19 April 2014

Adapting to Life on Groote Eylandt

As I pedalled my clunky 70s Repco bike up the hill towards the Dugong Beach Resort, a wallaby bounced along only metres beside me. We stopped suddenly, turned and faced one another with caution and questioned who was following who. The wallaby quickly decided the risk was too great to find out, and bounced off into the low, nearby shrubs.

There’s a great deal of wildlife on the island, most of which I’ve only ever seen in books. Because I’m forced to walk or cycle everywhere (although I’d usually choose to anyway) I’ve started to become more aware and appreciative of my surroundings.
I study the branches of the frangipani trees. My eyes track all sky activity, just in case something colourful or unusual glides overhead. I walk cautiously in long grass, eyes peeled for scales. I’ve been warned that the island is teaming with a variety of venomous and non-venomous snakes; I cannot decide whether I’m relieved or mildly disappointed that I’m yet to see either type.
I never had a genuine interest for wildlife when I lived in Melbourne. “Hey, look, a pelican” I’d say in a ‘been-there-done-that’ tone. I think it’s because the stimuli never leaves the city. It never sleeps, hibernates or requests some peace and quiet. It’s there for your viewing pleasure 24 hours a day, 365 days a year.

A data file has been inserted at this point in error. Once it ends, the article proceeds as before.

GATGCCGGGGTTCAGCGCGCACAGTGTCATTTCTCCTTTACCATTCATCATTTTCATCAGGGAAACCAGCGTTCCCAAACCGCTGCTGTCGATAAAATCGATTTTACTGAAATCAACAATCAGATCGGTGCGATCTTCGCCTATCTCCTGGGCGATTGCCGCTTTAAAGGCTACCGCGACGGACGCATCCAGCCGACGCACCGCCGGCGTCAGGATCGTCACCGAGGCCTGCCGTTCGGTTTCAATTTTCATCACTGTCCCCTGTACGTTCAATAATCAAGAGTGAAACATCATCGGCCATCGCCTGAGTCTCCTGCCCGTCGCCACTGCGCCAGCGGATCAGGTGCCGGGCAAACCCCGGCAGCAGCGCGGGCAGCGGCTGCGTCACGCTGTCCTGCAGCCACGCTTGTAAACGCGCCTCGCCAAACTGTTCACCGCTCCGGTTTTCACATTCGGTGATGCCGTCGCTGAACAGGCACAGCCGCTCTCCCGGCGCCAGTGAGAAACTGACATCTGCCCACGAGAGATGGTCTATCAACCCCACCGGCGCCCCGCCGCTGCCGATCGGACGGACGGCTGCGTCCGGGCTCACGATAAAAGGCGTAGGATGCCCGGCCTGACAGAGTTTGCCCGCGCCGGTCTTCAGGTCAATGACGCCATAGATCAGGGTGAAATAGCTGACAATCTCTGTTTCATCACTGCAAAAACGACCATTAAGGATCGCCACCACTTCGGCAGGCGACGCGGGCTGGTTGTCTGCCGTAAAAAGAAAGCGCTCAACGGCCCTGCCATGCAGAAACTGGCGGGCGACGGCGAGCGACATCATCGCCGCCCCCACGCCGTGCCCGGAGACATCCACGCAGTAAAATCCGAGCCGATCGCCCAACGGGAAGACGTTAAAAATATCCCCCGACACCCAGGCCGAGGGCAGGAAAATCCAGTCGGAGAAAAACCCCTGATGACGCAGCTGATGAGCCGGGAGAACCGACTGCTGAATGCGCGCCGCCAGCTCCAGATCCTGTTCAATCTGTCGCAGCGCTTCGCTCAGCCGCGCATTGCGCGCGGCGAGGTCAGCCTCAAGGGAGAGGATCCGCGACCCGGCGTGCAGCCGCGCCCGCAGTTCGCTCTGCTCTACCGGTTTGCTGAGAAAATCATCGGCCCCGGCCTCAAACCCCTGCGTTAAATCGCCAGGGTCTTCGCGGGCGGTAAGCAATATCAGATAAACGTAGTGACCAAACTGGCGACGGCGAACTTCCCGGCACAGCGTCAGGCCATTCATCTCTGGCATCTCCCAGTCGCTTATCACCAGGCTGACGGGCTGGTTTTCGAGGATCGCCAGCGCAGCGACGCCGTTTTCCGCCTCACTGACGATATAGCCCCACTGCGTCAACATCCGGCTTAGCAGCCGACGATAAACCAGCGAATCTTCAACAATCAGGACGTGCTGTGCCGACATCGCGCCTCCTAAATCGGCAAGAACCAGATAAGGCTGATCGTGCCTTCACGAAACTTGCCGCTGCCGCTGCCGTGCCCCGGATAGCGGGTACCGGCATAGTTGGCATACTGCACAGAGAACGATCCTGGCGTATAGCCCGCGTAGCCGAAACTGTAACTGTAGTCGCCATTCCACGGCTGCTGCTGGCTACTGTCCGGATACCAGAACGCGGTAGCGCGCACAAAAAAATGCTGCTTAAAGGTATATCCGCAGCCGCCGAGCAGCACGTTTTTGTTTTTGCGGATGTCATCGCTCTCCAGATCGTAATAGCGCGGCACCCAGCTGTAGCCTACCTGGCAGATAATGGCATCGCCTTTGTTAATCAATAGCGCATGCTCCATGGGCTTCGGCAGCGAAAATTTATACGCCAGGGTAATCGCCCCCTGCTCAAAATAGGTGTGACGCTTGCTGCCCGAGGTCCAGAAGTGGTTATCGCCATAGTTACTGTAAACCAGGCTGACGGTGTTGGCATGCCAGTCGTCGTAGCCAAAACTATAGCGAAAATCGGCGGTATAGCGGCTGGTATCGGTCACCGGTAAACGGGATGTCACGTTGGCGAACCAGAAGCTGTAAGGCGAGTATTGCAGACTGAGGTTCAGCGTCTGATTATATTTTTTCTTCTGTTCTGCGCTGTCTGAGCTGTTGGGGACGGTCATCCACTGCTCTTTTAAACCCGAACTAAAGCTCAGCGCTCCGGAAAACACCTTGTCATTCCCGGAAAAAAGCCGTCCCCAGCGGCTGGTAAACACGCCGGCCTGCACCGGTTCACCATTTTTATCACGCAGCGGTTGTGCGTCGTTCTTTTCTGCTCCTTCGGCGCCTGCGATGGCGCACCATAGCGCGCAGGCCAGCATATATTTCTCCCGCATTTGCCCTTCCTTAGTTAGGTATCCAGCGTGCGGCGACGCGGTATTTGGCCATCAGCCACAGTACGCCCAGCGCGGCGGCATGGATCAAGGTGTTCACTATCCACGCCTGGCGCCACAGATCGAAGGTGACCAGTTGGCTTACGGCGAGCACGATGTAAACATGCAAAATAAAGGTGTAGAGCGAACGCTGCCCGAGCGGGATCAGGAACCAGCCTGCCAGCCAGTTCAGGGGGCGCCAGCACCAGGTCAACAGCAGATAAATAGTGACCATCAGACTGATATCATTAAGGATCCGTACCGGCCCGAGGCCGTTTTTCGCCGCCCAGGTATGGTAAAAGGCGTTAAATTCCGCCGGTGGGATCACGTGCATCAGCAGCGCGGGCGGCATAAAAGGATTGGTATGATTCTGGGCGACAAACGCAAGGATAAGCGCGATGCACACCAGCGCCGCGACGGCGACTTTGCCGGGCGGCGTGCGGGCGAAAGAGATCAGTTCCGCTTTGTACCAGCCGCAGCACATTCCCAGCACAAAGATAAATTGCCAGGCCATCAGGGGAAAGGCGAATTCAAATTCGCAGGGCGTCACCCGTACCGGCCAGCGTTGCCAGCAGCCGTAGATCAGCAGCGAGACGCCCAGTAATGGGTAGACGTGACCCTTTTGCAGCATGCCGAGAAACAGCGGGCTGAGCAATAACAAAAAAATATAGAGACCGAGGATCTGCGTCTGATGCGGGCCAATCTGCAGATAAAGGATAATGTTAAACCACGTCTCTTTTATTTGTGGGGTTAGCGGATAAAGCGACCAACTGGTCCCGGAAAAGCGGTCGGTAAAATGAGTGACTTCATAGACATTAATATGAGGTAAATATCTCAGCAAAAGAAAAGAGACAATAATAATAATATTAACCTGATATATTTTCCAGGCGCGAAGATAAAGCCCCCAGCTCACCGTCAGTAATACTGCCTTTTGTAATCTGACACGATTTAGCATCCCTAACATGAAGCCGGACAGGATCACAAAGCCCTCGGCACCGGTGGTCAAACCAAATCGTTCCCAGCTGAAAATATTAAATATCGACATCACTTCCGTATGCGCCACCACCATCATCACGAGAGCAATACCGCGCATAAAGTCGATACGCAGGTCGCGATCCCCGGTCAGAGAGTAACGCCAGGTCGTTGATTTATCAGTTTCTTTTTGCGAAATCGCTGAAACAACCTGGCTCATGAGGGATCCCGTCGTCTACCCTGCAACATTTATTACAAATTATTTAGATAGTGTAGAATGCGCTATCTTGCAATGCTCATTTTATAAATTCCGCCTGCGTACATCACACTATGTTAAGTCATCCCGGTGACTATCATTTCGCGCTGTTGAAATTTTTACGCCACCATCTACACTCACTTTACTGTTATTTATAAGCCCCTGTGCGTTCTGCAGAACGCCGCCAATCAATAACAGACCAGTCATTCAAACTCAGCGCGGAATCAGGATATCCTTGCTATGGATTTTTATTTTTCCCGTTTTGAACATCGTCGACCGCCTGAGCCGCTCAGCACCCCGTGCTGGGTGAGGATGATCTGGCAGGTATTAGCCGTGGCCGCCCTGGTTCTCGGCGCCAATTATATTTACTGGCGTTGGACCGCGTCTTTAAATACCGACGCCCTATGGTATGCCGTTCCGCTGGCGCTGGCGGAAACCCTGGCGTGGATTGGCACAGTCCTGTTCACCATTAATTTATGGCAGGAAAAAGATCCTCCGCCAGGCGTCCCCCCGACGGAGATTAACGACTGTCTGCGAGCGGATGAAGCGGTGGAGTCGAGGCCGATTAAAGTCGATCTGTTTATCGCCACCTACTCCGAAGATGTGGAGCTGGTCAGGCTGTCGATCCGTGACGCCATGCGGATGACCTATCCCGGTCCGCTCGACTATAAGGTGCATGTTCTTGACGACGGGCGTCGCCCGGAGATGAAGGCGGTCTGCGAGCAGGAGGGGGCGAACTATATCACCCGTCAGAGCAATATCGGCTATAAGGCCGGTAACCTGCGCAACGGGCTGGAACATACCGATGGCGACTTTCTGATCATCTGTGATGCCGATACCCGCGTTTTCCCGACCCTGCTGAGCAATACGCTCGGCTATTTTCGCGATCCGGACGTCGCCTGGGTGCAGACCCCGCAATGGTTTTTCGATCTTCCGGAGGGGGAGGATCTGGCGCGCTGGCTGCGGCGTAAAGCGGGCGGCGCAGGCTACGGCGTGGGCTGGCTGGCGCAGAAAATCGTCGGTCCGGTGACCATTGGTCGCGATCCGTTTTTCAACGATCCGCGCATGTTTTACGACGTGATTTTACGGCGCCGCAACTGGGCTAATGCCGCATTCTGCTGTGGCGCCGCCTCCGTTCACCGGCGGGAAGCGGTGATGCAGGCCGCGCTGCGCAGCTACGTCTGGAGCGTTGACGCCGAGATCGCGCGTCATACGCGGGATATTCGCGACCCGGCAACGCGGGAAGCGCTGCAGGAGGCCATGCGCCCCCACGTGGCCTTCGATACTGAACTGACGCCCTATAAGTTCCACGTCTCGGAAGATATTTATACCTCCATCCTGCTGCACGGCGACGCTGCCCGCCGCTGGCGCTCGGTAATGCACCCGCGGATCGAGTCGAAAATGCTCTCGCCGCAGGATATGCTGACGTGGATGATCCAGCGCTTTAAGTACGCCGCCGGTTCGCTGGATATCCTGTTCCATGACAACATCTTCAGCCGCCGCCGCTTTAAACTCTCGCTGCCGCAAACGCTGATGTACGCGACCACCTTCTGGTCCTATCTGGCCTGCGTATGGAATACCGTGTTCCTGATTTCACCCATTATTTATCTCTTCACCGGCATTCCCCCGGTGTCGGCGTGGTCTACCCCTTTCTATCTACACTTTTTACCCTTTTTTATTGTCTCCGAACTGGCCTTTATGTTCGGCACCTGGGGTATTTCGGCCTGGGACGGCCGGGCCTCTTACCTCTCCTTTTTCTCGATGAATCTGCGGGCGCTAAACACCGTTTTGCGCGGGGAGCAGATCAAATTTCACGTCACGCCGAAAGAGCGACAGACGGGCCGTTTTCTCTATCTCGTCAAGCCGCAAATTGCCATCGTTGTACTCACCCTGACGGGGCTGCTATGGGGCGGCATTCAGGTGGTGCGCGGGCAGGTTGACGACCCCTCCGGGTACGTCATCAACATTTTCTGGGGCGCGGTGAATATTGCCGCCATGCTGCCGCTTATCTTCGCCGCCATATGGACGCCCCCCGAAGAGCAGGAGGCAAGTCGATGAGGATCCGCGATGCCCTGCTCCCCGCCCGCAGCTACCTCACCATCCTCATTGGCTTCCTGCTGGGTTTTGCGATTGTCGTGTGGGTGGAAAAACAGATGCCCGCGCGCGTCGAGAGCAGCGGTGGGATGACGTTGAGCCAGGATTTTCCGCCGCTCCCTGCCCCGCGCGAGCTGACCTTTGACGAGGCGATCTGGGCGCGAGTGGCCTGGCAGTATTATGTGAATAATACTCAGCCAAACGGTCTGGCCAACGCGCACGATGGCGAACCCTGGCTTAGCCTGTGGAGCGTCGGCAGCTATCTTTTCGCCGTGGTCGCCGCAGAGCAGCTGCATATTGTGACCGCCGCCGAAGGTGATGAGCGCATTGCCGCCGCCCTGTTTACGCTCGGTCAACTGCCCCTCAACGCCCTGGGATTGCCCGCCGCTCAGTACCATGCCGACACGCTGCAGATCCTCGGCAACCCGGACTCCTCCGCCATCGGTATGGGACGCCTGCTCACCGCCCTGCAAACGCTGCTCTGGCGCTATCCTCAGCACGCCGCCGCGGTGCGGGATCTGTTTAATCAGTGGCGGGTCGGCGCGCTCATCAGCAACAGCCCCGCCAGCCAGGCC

Time seems far more precious in Melbourne. “Never enough time in the day” so it seems. There are so many alluring outlets and events begging for your precious time; their lights shining, flashing brighter than their competition, promising more fun, more excitement, more of an ‘experience’. Something worth photographing and smothering social media with as it happens in real-time. Precious moments must be captured or else it’s practically a waste of your time. Parties, galleries, shops, bars, restaurants, laneways, beaches, libraries, cinemas, water, sun, day spas, health centres, looking good, feeling good, self-help, self-education. Want to learn about your inner chi? Or is it ‘chai’ like the tea? Better yet, combine the two activities to save your precious time.
 I may sound like I am mocking city folk, but of course that’d be silly because I’m one of them. My taste buds are already requesting holiday leave, arguing that they can’t handle floury tomatoes and frozen bread. I love all that the city has to offer. It’s kept me stimulated for 25 years. So much so, that Earth’s creatures have become second rate to glorious, amazing, exciting technology!
Without the glitz and glamour, the gourmet food and the 24-hour trading, I guess the act of studying plants and wildlife crawls up the entertainment scale by default.
Whilst I’m trying my hardest to capture some photographs of my new fury, shrieking, buzzing, bouncing, flapping, scuttling neighbours, unlike hormonal teenage girls, they are not as willing to pose for a happy snap.
Here are some scenery shots I took whilst touring the town yesterday. I hope they can retain the attention of your wandering mind long enough to appreciate the small details within them. How long are you willing to look at a photograph without thinking ‘been-there-done-that’?

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